The kingdom of Atlantica where music is forbidden, the youngest daughter of King Triton, named Ariel, discovers her love to an underground music club and sets off to a daring adventure to bring restoration of music back to Atlantica.
Samuel E. Wright,
Lady Tremaine gets her hands on the Fairy Godmother's wand, then turns back time to the day Cinderella tried on the glass slipper. She enlarges the slipper to fit one of the stepsisters, ... See full summary »
Christopher Daniel Barnes,
The movie explores Cinderella's "happily ever after" life as a princess in 3 stories, with help from the Fairy Godmother. First, Cinderella's awkward first days at the palace, when she tried so hard to fit in that she forgot to be herself. Second, how Jaq felt so left out that he wished to be a human. Third, how Cinderella taught one of her nasty step-sisters how to smile which leads to her own true love. Written by
At the end of the end credits, there is a tribute to the original movie. It reads; "This film would not have been possible without the inspiration from the original motion picture and the work of it's talented artist and animators." See more »
During the first segment, the King has a bowl of chocolate pudding that lands on his head. The brown pudding is all over his face and shoulders, yet after a few seconds, the chocolate disappears off his clothing with no cleaning and there is none on his head when the bowl is removed. See more »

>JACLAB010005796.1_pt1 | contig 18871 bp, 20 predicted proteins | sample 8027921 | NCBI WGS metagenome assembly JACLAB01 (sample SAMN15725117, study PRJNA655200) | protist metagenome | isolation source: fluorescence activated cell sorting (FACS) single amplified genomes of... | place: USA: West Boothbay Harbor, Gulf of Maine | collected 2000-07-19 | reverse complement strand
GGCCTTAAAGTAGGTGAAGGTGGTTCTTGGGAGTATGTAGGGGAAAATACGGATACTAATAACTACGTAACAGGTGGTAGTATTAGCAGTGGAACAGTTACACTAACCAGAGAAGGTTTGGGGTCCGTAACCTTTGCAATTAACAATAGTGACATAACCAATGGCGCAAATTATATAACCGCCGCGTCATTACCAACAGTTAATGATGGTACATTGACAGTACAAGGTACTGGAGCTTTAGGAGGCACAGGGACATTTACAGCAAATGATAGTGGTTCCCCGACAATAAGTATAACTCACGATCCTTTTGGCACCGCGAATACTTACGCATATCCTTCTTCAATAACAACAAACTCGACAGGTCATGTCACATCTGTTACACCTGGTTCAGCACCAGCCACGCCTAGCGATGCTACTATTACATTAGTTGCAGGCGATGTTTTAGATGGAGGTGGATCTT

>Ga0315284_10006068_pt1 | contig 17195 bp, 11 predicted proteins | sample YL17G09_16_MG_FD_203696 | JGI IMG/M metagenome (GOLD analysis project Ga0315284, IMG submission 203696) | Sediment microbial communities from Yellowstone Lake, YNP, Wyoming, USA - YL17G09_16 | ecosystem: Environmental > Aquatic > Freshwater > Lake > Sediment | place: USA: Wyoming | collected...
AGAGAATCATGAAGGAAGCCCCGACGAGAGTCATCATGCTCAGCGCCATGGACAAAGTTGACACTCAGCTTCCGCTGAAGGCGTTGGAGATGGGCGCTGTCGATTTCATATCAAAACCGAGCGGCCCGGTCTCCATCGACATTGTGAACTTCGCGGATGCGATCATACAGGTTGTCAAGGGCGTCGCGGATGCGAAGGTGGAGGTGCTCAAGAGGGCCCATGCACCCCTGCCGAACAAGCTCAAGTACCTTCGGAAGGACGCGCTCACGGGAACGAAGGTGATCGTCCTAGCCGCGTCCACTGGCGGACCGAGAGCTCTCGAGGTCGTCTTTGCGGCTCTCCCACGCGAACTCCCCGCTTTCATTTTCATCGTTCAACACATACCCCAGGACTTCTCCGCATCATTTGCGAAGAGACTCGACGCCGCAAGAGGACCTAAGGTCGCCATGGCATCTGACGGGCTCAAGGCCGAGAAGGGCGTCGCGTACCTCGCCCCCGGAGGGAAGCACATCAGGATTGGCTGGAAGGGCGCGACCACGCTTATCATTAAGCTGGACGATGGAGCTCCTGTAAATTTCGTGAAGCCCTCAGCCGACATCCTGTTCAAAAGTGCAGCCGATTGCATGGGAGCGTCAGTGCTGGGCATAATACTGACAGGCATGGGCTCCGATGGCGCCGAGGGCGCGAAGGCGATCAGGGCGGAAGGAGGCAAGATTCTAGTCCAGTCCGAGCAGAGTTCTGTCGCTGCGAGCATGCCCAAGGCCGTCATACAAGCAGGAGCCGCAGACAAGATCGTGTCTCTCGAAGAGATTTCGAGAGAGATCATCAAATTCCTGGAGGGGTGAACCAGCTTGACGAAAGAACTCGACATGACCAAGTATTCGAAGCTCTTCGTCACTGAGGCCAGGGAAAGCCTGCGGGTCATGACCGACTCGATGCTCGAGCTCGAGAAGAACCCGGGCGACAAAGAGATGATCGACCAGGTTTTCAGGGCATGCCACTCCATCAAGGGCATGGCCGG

Of course the animation is really bad, and it's not a deep movie, but at least the writers put some thought into the story and didn't just go with the standard. (Cinderella and her still-unnamed Prince have a daughter who falls in love with a peasant, and they have to convince the king that she should be able to marry him and not be forced to marry someone of royalty. Can anyone say 'Aladdin'? Ugh.) This movie is made of three separate stories instead of just one long yawn factory like some others I can think of (Cough. Hunchback 2. Return to Neverland. Cough.) so there is a lot more opportunity for variation and character interplay. They even involve a dour governess named Prudence (very nice to see a black-clad miser in a Disney film who is stodgy and stuffy instead of thoroughly evil.) and give one of the stepsisters a story of her own, and do something with Lucifer except having him be the (you guessed it) black, evil cat who does little but chase the mice. Even Jaques gets a place in the spotlight, and there are happy endings all around as everyone falls in love. No.. not a deep movie, but it isn't boring, either. There is enough happening here to hold your interest, and that's saying a lot for a Disney sequel these days. The only real failing is that they selected quite possibly the most "edgy" and downright obnoxious Hip Hoppish singer to warble some songs that would have sounded fine otherwise.. Some of the tunes and lyrics are actually quite good, but there's so much "groove" and "attitude" going on that any charm is completely lost -- And if that's how they sound *now*, you can imagine how much this music is going to grate on the ears in a decade or so, when Hip Hop has long since gone the way of disco and vinyl and VHS... Seriously, can't anybody just SING anymore? I will be really happy when the people at Disney realize that lavishing modern sound on their (ahem) "masterpieces".. only hastens their descent into the post-modern doldrums of such films as 'Oliver & Company' and 'Aladdin'. I'm sure I'm not the first to cringe upon hearing Cinderella say 'EEYew' with all the pouty, adolescent inflection of 2001's cohort of sexed-up, belly-baring Britney wannabes.
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